The Download of the Week is “Report on Civil Liability for Misuse of Private Information” (Simon Constantine (ed), Singapore: Law Reform Committee, Singapore Academy of Law, 2020) on SSRN by Jack Tsen-Ta Lee and Phang Hsiao Chung. Here is the abstract:
This report issued by the Law Reform Committee of the Singapore Academy of Law considers whether the existing legal protections from the disclosure and serious misuse of private information in Singapore are sufficient and effective.
At present, while various protections for victims of such misuse and related breaches of privacy exist, these derive from an assortment of different statutory and common law causes of action (for example, suing for intentional infliction of emotional distress, private nuisance and/or breach of confidence, or bringing claims under the Personal Data Protection Act or Protection from Harassment Act). This patchwork of laws – several of which were designed primarily to address matters other than misuse of private information – not only risks making the law more difficult for victims to navigate, it also risks some instances of serious misuse of private information not being effectively provided for and those affected finding themselves with no real recourse or remedy.
Given these shortcomings, it is submitted that a statutory tort of misuse of private information should be introduced.
(The draft bill annexed to the report was prepared by Phang Hsiao Chung, Deputy Registrar of the Supreme Court, in his capacity as a member of the Law Reform Committee.)
Alan M. Sears (Center for Law and Digital Technologies (eLaw), Leiden Law School, Leiden University) has posted “Algorithmic Speech and Freedom of Expression” (Vanderbilt Journal of Transnational Law, Vol. 53, No. 4, 2020) on SSRN. Here is the abstract:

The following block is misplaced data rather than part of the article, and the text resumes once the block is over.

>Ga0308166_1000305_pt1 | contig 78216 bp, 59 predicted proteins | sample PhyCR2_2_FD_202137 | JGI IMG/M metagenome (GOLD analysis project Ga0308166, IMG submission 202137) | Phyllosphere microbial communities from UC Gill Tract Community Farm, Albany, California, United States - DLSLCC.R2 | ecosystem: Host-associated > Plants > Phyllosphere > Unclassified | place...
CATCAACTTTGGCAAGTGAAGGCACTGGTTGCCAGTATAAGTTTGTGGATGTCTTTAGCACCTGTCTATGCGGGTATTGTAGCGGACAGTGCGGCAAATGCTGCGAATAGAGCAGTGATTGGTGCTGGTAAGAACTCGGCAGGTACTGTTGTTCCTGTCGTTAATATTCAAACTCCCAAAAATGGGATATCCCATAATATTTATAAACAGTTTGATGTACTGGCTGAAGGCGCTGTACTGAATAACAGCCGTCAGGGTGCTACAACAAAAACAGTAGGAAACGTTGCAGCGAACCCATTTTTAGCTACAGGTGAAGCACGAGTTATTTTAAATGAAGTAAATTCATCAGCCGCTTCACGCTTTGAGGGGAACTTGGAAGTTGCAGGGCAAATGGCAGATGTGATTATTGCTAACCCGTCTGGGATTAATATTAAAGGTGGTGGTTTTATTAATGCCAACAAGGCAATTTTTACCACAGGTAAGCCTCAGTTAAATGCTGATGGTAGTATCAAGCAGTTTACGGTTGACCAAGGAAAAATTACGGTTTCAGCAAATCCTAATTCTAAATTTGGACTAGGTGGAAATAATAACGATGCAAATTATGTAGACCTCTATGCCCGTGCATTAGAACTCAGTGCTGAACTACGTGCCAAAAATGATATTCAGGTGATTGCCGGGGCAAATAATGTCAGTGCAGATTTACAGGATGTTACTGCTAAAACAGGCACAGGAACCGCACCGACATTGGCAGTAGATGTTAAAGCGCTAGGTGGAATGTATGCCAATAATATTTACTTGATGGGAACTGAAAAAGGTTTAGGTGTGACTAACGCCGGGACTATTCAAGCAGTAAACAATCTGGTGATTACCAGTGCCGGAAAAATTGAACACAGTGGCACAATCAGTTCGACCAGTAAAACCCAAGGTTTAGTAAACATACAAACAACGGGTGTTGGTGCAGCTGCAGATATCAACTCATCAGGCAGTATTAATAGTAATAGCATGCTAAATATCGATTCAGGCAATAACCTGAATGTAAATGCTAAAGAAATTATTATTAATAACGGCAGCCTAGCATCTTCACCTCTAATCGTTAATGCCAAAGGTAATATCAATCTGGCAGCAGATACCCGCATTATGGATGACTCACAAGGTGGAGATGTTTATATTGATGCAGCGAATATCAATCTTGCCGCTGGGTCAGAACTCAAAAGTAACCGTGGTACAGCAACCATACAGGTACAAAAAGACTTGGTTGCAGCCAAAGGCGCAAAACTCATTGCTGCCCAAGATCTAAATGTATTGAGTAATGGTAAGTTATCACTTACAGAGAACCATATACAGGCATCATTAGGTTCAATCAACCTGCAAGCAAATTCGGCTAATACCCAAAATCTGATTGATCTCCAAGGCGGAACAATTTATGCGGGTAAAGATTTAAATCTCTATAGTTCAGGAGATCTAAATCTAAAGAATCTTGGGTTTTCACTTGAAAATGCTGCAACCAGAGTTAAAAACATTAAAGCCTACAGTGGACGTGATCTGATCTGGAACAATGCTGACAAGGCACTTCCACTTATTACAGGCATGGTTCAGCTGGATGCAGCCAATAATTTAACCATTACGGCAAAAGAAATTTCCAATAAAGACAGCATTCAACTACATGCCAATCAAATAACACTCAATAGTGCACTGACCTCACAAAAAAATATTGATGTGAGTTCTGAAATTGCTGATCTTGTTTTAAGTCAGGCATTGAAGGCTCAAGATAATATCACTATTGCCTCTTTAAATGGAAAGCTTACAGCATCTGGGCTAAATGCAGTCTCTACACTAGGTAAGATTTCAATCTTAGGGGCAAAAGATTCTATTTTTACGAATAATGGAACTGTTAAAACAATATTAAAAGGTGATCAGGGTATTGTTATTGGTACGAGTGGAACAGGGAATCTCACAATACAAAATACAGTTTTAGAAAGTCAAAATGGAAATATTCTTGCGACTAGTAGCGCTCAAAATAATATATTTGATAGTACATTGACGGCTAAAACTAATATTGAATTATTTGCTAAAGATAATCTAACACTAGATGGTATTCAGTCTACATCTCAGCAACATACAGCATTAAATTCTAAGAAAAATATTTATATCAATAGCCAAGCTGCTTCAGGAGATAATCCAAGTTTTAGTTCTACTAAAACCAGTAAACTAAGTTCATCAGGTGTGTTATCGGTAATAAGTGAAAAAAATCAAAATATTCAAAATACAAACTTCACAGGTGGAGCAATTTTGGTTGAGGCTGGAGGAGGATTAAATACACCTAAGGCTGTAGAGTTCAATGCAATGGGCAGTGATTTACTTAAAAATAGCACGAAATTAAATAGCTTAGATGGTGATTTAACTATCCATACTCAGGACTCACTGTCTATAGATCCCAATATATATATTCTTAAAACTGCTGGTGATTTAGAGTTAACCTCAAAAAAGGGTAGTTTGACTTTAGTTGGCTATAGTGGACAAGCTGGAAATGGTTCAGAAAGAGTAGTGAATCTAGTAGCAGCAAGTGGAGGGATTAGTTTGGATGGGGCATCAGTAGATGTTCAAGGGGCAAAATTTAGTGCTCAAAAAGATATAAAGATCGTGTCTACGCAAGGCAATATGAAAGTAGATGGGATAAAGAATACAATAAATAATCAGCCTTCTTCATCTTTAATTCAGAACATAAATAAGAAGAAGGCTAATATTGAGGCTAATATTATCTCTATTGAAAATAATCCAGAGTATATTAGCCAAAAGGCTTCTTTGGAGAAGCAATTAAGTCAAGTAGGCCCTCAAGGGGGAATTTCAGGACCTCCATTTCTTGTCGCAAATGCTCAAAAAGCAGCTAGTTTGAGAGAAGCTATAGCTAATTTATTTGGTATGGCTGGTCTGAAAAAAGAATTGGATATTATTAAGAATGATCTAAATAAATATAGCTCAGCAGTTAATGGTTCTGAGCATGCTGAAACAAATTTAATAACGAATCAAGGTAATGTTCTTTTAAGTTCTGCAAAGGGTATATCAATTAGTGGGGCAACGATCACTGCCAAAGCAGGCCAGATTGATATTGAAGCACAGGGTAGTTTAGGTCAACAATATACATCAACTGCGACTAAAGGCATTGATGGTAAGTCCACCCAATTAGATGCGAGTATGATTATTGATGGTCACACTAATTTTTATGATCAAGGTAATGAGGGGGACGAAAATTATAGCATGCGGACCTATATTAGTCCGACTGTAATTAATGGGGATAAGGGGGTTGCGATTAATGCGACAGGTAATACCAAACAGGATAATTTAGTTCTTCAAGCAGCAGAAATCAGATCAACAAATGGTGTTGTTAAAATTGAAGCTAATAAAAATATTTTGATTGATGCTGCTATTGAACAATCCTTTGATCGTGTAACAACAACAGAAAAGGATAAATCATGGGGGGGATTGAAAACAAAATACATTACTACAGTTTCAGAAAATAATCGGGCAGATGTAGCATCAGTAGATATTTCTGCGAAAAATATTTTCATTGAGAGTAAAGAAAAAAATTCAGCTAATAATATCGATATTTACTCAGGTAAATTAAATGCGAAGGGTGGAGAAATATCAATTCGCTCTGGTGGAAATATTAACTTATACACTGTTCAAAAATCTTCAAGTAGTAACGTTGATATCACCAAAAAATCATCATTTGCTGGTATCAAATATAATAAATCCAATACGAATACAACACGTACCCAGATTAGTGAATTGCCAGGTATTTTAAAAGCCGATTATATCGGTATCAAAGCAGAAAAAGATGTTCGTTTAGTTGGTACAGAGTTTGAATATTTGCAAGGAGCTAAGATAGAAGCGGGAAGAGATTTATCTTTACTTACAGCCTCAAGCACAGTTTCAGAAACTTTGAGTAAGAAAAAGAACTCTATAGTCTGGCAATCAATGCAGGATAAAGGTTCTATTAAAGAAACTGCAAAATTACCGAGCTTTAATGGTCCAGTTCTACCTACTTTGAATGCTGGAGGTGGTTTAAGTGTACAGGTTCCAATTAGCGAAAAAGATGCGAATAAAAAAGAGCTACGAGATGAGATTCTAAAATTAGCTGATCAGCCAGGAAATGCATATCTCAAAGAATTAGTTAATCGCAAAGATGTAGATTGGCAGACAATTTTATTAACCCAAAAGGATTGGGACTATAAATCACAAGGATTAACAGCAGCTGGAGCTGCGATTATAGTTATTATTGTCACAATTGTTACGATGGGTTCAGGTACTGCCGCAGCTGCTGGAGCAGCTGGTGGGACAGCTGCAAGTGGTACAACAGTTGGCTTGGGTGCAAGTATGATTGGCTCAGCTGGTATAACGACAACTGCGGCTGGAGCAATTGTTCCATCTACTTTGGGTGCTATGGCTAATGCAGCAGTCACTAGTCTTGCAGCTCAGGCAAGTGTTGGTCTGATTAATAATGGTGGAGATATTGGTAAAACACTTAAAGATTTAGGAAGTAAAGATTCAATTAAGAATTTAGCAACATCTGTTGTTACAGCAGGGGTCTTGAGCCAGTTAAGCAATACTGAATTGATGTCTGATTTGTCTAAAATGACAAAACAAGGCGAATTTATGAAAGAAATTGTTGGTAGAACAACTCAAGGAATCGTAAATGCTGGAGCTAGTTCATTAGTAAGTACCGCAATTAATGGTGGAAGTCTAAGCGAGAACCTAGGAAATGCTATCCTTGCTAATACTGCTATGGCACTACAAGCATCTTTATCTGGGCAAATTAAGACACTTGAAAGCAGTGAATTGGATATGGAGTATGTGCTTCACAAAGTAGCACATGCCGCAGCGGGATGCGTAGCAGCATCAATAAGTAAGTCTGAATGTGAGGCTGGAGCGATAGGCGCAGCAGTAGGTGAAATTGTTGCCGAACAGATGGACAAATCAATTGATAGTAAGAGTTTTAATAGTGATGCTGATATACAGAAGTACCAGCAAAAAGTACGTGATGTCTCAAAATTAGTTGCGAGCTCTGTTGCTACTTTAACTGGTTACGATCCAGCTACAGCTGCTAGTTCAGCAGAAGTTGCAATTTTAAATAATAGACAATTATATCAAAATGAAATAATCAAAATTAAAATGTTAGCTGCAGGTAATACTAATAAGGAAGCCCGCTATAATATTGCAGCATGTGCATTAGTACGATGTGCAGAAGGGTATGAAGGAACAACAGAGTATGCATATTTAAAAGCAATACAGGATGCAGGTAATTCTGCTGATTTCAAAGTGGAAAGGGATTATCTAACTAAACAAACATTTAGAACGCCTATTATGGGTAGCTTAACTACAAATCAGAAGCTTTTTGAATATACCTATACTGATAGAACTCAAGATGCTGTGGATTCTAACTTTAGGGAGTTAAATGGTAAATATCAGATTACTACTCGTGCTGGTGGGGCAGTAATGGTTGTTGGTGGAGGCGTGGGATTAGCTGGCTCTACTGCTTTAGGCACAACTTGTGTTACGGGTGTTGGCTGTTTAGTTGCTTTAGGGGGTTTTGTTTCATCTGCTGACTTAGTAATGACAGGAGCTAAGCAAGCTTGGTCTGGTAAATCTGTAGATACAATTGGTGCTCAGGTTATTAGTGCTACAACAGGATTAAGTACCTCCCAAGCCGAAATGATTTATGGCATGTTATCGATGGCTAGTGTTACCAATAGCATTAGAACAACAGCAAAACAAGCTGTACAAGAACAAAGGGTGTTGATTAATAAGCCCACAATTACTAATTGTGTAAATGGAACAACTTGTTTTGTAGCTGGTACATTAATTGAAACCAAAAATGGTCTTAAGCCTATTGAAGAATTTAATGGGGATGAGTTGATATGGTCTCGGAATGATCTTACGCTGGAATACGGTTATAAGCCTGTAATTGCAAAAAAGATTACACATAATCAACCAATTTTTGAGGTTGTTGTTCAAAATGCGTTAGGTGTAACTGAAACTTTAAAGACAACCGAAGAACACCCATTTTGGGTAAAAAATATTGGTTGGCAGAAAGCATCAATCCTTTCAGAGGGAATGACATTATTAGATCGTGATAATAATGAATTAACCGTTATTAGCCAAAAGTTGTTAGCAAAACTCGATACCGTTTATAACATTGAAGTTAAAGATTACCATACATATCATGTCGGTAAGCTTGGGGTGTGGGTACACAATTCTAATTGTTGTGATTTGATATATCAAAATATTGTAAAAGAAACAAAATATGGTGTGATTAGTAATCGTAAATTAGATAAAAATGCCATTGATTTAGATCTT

Algorithms have become increasingly common, and with this development, so have algorithms that approximate human speech. This has introduced new issues with which courts and legislators will have to grapple. Courts in the United States have found that search engine results are a form of speech that is protected by the Constitution, and cases in Europe concerning liability for autocomplete suggestions have led to varied results. Beyond these instances, insight into how courts handle algorithmic speech are few and far between.
By focusing on three categories of algorithmic speech, defined as curated production, interactive/responsive production, and semi-autonomous production, this Article analyzes these various forms of algorithmic speech within the international framework for freedom of expression. After a brief introduction of that framework and a look towards approaches to algorithmic speech in the United States, the Article then examines whether the creators or controllers of different forms of algorithms should be considered content providers or mere intermediaries, the determination of which ultimately has implications for liability, which is also explored. The Article then looks at possible interferences with algorithmic speech, and how such interferences may be examined under the three-part test-particular attention is paid to the balancing of rights and interests at play-in order to answer the question of the extent to which algorithmic speech is worthy of protection under international standards of freedom of expression. Finally, other relevant issues surrounding algorithmic speech are discussed that will have an impact going forward, many of which involve questions of policy and societal values that accompany granting algorithmic speech protection.